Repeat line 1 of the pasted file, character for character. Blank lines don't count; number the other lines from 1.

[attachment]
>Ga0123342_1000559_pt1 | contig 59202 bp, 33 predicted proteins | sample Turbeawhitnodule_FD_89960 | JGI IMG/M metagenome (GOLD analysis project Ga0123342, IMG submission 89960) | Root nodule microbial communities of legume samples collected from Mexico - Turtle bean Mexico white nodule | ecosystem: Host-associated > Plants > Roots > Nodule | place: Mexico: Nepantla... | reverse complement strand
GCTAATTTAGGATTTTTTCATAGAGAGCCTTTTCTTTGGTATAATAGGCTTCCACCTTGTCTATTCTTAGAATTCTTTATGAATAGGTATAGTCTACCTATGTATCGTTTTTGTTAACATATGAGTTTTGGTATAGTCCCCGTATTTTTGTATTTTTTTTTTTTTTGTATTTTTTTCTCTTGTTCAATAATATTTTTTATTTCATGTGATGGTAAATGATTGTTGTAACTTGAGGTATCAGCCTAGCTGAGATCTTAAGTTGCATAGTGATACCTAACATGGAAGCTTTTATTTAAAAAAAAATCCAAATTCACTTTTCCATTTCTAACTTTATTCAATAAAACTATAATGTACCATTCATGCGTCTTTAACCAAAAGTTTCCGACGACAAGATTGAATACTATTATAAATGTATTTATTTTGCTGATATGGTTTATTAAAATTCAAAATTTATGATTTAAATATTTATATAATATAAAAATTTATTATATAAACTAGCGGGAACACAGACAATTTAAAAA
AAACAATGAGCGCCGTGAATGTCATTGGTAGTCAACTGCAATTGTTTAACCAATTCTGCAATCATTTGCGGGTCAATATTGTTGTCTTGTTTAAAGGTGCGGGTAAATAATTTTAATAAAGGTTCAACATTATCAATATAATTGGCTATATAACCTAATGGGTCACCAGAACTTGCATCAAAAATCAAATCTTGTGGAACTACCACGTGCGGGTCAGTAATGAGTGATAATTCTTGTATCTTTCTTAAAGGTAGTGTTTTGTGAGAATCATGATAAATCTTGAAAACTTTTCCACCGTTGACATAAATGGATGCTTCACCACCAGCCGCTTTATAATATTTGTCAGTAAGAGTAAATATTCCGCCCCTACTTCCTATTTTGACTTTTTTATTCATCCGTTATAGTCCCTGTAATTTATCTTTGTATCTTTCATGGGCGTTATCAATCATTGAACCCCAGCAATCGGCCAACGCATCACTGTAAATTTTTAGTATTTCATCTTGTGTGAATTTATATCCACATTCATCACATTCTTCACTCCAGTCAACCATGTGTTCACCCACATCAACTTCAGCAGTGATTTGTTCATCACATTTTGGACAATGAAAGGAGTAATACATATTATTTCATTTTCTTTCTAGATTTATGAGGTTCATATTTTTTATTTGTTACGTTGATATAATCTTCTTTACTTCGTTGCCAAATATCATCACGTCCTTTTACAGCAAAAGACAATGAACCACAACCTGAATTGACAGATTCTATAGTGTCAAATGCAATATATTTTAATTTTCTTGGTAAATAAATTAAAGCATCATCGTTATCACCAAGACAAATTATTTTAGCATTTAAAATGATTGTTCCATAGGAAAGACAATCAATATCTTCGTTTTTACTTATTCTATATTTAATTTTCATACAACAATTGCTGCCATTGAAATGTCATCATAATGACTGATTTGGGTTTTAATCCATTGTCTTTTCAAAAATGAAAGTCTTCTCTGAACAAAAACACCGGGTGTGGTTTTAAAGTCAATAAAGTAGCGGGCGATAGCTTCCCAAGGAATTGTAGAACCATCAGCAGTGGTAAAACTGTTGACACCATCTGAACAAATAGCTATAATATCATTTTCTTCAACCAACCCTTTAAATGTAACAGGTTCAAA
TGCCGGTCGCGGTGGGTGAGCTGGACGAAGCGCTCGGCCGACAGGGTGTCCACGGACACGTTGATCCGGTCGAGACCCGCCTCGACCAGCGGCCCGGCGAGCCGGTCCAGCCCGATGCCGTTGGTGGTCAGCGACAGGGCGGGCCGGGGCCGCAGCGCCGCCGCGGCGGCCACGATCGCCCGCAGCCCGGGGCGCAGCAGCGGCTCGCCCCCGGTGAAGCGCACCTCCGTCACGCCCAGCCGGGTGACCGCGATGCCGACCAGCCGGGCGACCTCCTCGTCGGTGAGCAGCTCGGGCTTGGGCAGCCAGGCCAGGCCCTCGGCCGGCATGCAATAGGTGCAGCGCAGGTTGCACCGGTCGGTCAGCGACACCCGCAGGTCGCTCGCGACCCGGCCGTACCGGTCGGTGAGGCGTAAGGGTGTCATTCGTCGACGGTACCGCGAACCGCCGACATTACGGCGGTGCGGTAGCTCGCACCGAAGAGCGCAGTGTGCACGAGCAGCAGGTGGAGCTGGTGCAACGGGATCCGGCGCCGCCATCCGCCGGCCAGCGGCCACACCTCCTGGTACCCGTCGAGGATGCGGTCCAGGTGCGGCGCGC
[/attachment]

>Ga0123342_1000559_pt1 | contig 59202 bp, 33 predicted proteins | sample Turbeawhitnodule_FD_89960 | JGI IMG/M metagenome (GOLD analysis project Ga0123342, IMG submission 89960) | Root nodule microbial communities of legume samples collected from Mexico - Turtle bean Mexico white nodule | ecosystem: Host-associated > Plants > Roots > Nodule | place: Mexico: Nepantla... | reverse complement strand